Capecitabine is contraindicated in patients with known hypersensitivity to capecitabine or any of its components or with fluorouracil hypersensitivity. Capecitabine has not been proven safe for patients with dihydropyrimidine dehydrogenase (DPD) deficiency at any dose, and there is insufficient data regarding capecitabine dosing in patients with partial DPD activity. Dihydropyrimidine dehydrogenase (DPD) is responsible for the metabolism of fluorouracil, the active metabolite of capecitabine, and deficiency of this enzyme leads to elevated concentrations of fluorouracil due to decreased clearance. Administration of capecitabine to individuals with DPD deficiency can lead to enhanced early-onset toxicity and severe, life-threatening or fatal adverse reactions including mucositis, neutropenia, neutropenic fever, neurotoxicity, abdominal pain, diarrhea, vomiting, and chills. Hold or permanently discontinue capecitabine in patients with acute early-onset or unusually severe toxicities, which may indicate near complete or total absence of DPD activity.[44458]

    Bone marrow suppression, chemotherapy, fungal infection, herpes infection, infection, radiation therapy, varicella, viral infection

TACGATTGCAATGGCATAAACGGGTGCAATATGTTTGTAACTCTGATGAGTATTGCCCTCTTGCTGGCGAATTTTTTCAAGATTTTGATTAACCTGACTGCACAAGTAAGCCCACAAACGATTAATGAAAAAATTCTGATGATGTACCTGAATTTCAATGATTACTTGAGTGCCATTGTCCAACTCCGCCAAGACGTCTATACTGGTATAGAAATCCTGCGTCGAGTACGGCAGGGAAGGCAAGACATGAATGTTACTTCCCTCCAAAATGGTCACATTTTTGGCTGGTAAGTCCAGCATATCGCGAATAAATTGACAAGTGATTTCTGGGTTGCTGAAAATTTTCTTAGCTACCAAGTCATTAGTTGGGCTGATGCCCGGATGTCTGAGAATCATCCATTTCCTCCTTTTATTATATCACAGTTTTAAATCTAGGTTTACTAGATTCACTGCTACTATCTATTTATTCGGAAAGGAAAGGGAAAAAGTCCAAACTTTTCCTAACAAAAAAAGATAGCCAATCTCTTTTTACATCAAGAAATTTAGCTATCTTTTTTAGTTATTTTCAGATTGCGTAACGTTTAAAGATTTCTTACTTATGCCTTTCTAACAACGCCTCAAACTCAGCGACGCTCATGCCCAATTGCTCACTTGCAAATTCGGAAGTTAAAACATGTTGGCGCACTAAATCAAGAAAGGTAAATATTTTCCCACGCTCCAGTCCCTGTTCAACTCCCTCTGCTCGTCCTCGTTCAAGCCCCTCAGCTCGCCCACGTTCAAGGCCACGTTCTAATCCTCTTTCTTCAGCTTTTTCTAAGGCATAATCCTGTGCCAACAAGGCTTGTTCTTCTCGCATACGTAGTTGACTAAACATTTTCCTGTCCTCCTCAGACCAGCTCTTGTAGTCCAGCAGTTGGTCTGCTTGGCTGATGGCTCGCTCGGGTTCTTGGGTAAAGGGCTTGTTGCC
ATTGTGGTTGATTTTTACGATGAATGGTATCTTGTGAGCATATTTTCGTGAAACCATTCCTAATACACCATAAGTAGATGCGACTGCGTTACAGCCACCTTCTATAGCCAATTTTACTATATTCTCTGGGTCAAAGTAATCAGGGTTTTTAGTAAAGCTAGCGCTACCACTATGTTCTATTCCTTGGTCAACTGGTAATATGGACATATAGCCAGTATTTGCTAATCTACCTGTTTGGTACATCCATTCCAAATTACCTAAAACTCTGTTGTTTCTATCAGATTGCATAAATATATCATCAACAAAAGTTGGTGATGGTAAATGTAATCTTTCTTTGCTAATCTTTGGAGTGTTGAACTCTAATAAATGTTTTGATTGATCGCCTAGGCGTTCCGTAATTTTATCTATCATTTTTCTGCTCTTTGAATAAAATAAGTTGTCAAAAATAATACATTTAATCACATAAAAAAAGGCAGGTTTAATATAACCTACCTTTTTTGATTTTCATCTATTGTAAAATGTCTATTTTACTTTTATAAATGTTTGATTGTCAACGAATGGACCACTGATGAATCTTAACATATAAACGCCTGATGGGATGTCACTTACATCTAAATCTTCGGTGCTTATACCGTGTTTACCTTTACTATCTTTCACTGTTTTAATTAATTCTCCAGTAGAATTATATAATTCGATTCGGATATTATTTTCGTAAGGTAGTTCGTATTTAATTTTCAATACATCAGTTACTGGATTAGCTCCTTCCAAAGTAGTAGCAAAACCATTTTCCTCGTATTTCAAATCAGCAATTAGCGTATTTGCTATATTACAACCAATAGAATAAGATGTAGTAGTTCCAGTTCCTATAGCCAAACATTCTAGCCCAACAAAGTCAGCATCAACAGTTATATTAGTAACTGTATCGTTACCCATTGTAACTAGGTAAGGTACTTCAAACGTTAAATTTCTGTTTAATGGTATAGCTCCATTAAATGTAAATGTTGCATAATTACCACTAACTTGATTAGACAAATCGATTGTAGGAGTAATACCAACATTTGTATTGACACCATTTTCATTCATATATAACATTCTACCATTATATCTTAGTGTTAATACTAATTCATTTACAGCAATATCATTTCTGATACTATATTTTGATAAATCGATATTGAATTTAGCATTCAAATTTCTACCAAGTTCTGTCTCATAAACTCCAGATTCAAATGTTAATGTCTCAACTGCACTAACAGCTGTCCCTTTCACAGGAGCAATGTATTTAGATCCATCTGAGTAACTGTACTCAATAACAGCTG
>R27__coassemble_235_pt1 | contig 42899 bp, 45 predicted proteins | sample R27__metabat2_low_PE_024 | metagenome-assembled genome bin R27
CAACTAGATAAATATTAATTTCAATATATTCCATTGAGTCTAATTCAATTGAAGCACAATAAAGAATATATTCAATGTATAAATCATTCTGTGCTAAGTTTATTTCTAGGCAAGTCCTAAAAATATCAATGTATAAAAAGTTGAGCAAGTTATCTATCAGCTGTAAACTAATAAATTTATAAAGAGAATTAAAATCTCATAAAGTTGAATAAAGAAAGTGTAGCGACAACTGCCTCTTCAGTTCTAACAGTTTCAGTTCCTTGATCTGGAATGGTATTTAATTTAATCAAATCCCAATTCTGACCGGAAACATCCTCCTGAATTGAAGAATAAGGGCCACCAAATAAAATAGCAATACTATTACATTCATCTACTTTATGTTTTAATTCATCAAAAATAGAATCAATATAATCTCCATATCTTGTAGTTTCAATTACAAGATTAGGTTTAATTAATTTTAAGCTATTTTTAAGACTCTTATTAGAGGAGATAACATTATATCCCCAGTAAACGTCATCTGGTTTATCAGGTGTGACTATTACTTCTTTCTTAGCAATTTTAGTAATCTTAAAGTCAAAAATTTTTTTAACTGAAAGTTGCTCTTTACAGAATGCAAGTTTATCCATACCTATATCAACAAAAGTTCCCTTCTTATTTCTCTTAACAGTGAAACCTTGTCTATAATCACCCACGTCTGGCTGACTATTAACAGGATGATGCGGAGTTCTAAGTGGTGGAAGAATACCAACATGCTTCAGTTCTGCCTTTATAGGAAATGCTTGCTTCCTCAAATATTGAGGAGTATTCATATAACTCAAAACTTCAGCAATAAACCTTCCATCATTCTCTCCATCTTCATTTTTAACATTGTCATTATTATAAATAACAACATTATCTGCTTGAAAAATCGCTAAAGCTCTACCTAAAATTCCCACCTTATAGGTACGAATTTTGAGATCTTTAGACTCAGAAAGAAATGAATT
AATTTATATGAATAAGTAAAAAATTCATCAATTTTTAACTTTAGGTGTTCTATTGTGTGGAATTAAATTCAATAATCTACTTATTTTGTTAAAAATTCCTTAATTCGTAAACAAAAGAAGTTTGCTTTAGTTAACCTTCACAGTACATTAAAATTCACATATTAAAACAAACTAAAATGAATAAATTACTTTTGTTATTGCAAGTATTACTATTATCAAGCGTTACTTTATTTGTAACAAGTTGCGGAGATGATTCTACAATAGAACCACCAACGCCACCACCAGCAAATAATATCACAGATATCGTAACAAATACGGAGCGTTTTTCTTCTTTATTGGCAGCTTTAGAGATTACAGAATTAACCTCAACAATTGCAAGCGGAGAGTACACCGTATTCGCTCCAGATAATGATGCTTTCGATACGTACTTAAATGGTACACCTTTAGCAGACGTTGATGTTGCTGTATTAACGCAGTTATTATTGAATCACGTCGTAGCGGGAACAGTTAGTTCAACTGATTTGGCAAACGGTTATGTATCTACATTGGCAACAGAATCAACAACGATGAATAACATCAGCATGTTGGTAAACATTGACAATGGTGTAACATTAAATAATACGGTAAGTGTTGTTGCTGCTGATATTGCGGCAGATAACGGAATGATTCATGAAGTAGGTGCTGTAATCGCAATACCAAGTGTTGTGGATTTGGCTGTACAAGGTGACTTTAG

Do not administer capecitabine to patients with neutrophil counts less than 1,500 cells/mm3 or platelet counts below 100,000 cells/mm3; patients who have had previous myelosuppressive therapy such as chemotherapy or pelvic radiation therapy are at increased risk of bone marrow suppression during capecitabine treatment. An interruption of therapy, dose reduction, or discontinuation of therapy may be needed if myelosuppression occurs during the course of treatment. Patients with an active infection should be treated prior to receiving capecitabine. Opportunistic infections, including fungal infection, may occur in some patients due to severe myelosuppression. Patients with a history of varicella zoster, other herpes infection (e.g., herpes simplex), or other viral infection are at risk for reactivation of the infection when treated with chemotherapy. Patients should immediately report any symptoms of severe myelosuppression such as fever, sore throat, or abnormal bleeding.[44458]